All this has come in a season where Swarzak went to camp with the White Sox with no certainty of making the 25-man roster. The right-hander not only thrived in camp, he came out strong in April with 19 2/3 scoreless innings to start the season. Combined with early injuries to Jones and Zach Putnam, Swarzak’s performance helped him climb the totem pole in the White Sox bullpen from the outset. His stature has grown even more of late with the injury to Petricka as well as the trades of Tommy Kahnle and David Robertson.

“As far personal expectations, I’m right where I want to be,” Swarzak said. “More to accomplish for this year, absolutely. But I like what I’ve done so far and I like the opportunity that I have to accomplish even more.

“That’s the situation we all work so hard. That’s the situation we want and it’s why we all work so hard in the offseason in general is for situations like that.”

Swarzak took over for starter Derek Holland in the fifth inning with the White Sox ahead 4-3 and runners on the corners. He threw three straight sliders to Jorge Bonifacio and struck him out to strand the pair.

“It was huge, what he did coming in right there,” Holland said.

As significant as it was, it only held off the Royals for the time being. And as much as Swarzak has enjoyed things on a personal level, it isn’t making what the thinned-out White Sox roster is experiencing any easier to handle.

“Everything going on around here right now is pretty hard to swallow,” Swarzak said. “We’re going out there losing 8-0, 6-0, we’re up 6-0 and we end up losing. We lost a 1-0 game against the Dodgers and the next night we lose 10-1. We’re kind of losing all types of ways right now, which is really hard to swallow because as a bullpen guy we take pride in holding the lead and right now it seems like we’re not getting it done at all, any aspect of it, as a group.”

With eight more shopping days left before the deadline, chances are high that Swarzak may not be part of the current group much longer. He has already seen the departures of Robertson and Kahnle and knows his impending free agency could result in a trade elsewhere. But the veteran reliever is doing his best to keep his focus on the mound.

“It all comes back to quality pitches and getting guys out,” Swarzak said. “If you’re getting guys out, you’re going to get some attention from the league and if you’re not they’re going to close the book on you. It’s very straight forward for a pitcher, for a major league baseball player in general: Do better. Get it done and you’re going to play for a long time and you’re going to have the success that goes along with getting it done. That’s really all I’m worried about is continuing to make good pitches and hopefully get the results I’m looking for.”

White Sox: The big-picture reasoning behind Rick Renteria and bunting

White Sox: The big-picture reasoning behind Rick Renteria and bunting

KANSAS CITY, Mo. -- Rick Renteria wants his players to be able to execute a bunt regardless of how much it drives White Sox fans crazy.

The White Sox manager wants to win now, but he’s also looking at the big picture.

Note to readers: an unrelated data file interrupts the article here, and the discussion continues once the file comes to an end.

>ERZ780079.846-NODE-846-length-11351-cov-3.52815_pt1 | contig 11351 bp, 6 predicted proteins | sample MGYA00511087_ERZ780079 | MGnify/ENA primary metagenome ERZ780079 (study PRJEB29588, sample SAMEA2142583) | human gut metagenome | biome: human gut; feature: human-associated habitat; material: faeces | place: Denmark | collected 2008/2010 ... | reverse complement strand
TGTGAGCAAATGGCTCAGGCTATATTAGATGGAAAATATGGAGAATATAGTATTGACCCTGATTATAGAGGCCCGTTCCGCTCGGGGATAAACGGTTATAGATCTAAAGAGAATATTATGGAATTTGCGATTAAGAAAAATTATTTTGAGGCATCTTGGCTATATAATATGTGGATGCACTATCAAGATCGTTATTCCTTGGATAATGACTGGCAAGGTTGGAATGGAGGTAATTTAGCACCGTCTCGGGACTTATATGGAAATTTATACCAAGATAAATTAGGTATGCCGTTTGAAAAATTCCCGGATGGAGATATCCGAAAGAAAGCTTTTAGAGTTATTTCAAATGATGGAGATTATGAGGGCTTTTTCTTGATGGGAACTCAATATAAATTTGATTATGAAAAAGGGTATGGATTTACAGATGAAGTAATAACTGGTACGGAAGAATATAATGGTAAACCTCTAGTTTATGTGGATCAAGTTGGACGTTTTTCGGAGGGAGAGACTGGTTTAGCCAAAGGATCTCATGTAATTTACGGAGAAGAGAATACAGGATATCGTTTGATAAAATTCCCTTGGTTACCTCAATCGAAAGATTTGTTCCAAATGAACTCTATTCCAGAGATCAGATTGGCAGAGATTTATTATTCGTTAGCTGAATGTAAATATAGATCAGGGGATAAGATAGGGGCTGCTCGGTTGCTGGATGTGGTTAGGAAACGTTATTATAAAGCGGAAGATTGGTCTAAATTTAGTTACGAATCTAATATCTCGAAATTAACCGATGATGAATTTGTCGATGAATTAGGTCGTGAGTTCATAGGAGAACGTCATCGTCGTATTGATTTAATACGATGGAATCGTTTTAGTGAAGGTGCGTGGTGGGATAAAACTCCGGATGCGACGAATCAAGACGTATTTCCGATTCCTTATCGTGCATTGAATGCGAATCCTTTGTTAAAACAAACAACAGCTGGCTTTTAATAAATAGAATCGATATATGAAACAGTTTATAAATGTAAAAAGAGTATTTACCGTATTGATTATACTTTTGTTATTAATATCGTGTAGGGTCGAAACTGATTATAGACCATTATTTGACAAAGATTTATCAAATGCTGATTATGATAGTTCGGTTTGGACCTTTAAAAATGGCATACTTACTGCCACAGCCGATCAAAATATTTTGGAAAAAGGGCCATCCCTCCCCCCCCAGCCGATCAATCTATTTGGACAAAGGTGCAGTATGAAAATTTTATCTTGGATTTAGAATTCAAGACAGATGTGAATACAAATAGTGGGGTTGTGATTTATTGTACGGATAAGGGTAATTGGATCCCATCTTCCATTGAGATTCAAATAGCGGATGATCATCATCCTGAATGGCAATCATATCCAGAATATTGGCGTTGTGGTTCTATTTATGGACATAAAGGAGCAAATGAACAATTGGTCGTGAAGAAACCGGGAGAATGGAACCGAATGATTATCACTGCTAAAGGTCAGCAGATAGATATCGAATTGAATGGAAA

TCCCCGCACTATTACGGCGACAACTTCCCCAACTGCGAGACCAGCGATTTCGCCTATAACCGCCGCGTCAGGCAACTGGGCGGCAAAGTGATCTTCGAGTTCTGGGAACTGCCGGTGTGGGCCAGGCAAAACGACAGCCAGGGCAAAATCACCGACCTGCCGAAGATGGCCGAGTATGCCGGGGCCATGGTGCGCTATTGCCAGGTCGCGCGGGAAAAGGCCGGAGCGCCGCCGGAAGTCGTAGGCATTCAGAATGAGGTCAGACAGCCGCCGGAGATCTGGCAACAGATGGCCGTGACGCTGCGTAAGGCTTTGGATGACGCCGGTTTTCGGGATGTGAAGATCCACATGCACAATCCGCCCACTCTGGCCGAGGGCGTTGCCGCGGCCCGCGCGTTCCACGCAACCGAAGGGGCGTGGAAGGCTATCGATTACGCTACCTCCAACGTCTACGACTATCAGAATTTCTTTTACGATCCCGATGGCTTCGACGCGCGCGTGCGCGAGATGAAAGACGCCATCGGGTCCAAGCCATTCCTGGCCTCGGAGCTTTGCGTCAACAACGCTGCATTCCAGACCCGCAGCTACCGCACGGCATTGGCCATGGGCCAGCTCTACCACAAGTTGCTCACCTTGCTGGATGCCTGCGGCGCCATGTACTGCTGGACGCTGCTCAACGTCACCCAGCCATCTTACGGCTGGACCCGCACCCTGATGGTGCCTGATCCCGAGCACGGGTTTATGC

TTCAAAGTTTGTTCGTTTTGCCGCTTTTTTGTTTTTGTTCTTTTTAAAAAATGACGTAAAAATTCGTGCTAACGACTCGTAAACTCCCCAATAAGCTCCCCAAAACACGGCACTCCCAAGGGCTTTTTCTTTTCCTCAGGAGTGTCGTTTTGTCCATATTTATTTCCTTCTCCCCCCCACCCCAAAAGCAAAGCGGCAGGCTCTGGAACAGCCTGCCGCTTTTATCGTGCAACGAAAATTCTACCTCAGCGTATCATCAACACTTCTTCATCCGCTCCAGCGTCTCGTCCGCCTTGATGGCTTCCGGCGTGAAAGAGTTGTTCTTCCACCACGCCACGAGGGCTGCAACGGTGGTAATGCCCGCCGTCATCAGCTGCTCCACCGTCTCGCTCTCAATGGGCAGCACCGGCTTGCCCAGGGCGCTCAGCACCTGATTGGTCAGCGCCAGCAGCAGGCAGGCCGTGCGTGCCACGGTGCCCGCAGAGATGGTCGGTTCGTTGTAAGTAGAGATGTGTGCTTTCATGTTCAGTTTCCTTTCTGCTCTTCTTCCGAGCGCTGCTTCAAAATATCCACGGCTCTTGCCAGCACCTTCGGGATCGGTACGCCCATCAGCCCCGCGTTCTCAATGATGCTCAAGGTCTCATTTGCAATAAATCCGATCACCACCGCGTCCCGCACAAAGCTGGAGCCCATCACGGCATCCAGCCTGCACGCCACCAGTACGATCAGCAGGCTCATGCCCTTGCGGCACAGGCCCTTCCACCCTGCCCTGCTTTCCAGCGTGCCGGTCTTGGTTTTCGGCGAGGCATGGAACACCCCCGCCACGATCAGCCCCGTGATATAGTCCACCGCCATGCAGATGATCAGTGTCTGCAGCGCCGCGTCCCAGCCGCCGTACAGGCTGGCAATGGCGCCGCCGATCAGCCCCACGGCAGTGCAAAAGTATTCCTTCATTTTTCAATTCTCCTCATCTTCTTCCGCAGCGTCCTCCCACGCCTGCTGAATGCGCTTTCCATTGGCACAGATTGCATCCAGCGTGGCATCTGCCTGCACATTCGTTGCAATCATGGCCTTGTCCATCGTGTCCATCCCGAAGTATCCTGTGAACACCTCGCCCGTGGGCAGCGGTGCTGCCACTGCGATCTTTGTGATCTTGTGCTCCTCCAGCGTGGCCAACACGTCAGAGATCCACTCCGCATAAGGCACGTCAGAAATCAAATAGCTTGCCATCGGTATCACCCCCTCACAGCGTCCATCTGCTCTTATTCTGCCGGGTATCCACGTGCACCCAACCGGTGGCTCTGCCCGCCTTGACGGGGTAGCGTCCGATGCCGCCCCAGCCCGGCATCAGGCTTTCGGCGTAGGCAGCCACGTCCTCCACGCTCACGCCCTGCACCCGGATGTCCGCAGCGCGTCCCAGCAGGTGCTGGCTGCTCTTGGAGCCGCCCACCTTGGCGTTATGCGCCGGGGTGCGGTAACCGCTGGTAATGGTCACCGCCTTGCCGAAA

Even though he knows how much a team’s chance of scoring decreases when an out is surrendered via the sacrifice bunt, Renteria is using the opportunity to see what abilities his players have. He wants to know what they can do.

Renteria is well aware that his calls for sacrifice bunts aren’t popular with fans (see: Twitter’s reaction to Yoan Moncada’s bunt tries on Saturday). But he also thinks there’s no better time to work on bunts than during a game. So as much fury as it brings, Renteria will continue to ask his players to work on a skill he’d like to see remain part of the game.

“Listen, (Moncada’s) a plus runner,” Renteria said. “He’s going to be able to use that as a part of his arsenal. I see a whole lot of home run hitters dropping bunts right now against shifts and things of that nature. I don’t think that art should disappear. We’re in the era of quote-unquote the long ball, but like I’ve said, sometimes you need to do certain things to kind of put your club in a better position.

"If you think that’s one of the things that’s available to you, you use it. I don’t think you’re necessarily giving it up in terms of an out, because when you’ve got guys who can run anything is possible. You end up loading the bases possibly. I know our guys are very cognizant of just playing the game. If they feel like they want to get two guys in scoring position on their own, they do it. It’s not something I want to take away from them. I think they read the defenses. Sometimes we talk about other ways of dealing with the defenses, but I think they’re understanding that we’re going to want that to be a part of all their abilities.”

As for the team’s execution, Renteria isn’t satisfied with the results. That means you can expect to see more bunts the rest of the way.

“It’s still a work-in-progress,” Renteria said. “I think that would be a falsehood to say we’re at the point where I go, I’m very, very happy with the way we lay down bunts. It’s still a work-in-progress, something that we’re going to continue to emphasize. Something we’re going to continue to work on. And then again, the only opportunities you get in real time are games, and that’s when you need ‘em.”